Whether it’s about the size of the guest list or the flowers in the bouquet, it’s important for everyone to remember that it’s about the bride and groom, and about what they want for their big day. So a big part of my job is facilitating and suggesting creative compromises to get through all the inevitable wedding politics!

I do get nervous – even before the big day. But I’m glad I feel that way because being nervous banishes complacency and encourages creativity. Nerves help me be a better wedding planner and push me to do the best I possibly can. So the day I don’t feel nervous is the day I stop being good at what I do!

I’ve had a few hairy moments. One wedding in particular we had some guests arrive at the dinner who couldn’t find their name on the table plan. I reluctantly pulled the groom aside to find out whether they were meant to be here, and it turned out that they had only been invited to the ceremony! At that point, the best thing to do was to take the hit for the couple and tell the guests that it was our fault they hadn’t been seated yet.

So after some last minute creative table arranging and requests to the kitchen, the grumbling, unexpected guests enjoyed the reception. Not the most pleasant experience, but taking the blame for something we didn’t do wrong was just part of the job that day! The bride and groom were very appreciative!

My faith is at the root of everything I do and, as much as possible, I try to focus my clients onto the marriage, and not just the wedding. Thinking about everything with a long lens instead of just this short period of time that can be so stressful, can really help ground a marriage from the start, even if the couple aren’t Christian. Also I’m lucky enough to work with someone who is also a Christian. So when things get tough or stressful, we can turn to prayer and ask God for direction, and for peace about it. We will often pray before the day itself that everything will go perfectly, of course! We’ll pray for the bride and groom and that they will have a fantastic day that they won’t forget – it’s the work we do as wedding planners that we don’t charge for!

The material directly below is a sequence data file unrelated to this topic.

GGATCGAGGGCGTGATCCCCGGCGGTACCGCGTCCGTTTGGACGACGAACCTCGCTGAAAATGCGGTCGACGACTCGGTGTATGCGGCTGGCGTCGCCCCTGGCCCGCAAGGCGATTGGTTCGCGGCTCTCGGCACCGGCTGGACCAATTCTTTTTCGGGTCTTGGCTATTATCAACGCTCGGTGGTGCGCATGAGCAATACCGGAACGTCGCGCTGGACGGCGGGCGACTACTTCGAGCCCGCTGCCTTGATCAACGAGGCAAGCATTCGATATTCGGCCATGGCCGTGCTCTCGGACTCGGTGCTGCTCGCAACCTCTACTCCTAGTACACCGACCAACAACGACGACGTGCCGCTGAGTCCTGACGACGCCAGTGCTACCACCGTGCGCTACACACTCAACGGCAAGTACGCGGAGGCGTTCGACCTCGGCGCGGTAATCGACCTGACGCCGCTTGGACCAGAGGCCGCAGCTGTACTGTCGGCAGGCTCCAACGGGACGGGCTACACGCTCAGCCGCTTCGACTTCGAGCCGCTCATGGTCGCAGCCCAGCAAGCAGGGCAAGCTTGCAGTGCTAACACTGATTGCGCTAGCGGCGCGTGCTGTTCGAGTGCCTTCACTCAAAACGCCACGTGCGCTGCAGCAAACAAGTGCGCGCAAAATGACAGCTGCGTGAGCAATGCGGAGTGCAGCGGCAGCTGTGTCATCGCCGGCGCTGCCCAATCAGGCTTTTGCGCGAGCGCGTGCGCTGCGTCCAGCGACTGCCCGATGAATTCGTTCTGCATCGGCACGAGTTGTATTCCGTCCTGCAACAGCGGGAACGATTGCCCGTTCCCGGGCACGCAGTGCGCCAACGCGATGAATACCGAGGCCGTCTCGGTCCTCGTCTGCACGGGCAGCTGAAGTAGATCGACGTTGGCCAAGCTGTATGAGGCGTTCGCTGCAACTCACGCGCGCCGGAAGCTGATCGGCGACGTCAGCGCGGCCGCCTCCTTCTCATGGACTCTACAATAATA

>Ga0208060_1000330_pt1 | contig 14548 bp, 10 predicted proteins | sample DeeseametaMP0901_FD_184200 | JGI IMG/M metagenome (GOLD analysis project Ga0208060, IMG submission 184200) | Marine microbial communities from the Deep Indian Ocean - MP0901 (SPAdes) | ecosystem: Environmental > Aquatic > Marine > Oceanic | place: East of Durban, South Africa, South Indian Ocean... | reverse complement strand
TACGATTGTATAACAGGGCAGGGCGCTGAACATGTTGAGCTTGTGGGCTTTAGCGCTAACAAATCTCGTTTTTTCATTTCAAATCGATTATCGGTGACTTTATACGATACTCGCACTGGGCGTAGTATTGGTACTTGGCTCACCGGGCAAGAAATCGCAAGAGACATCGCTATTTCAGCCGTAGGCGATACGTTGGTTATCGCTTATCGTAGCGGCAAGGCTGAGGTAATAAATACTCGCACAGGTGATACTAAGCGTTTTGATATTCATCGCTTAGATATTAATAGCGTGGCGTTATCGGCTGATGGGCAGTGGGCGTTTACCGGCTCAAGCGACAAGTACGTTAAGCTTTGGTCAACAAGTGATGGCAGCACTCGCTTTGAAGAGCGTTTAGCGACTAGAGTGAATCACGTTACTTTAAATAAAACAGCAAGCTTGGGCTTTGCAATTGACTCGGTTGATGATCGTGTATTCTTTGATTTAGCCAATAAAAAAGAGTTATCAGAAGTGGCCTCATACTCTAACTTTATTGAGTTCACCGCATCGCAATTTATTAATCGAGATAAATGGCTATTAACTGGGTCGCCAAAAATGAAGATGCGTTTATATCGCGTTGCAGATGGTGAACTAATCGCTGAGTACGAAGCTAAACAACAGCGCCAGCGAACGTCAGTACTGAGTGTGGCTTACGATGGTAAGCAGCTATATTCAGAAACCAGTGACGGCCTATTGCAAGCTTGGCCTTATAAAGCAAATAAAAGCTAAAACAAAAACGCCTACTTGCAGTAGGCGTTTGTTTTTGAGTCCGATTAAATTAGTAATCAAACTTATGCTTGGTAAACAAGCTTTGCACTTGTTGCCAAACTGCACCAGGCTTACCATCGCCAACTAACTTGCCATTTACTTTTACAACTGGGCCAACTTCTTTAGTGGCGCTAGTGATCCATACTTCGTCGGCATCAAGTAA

I would advise any ‘brides to be’ to set out what you want from the start. It’s important that couples try not to let too many friends or family members influence their big day. It’s a problem we see a lot of, when the couple are having to compromise this way and that, to the wishes of their family. As important as it is to keep everyone happy, the main thing is that you have the day you want.

And for mothers of the bride, I would definitely encourage them to try and enjoy this time with their daughter, rather than just take on a project. For many, this is the last time that their daughters will be living with them or on their own, so it’s good to pencil in time just to be together. Don’t spend all your time discussing napkin colours or who should be seated next to who!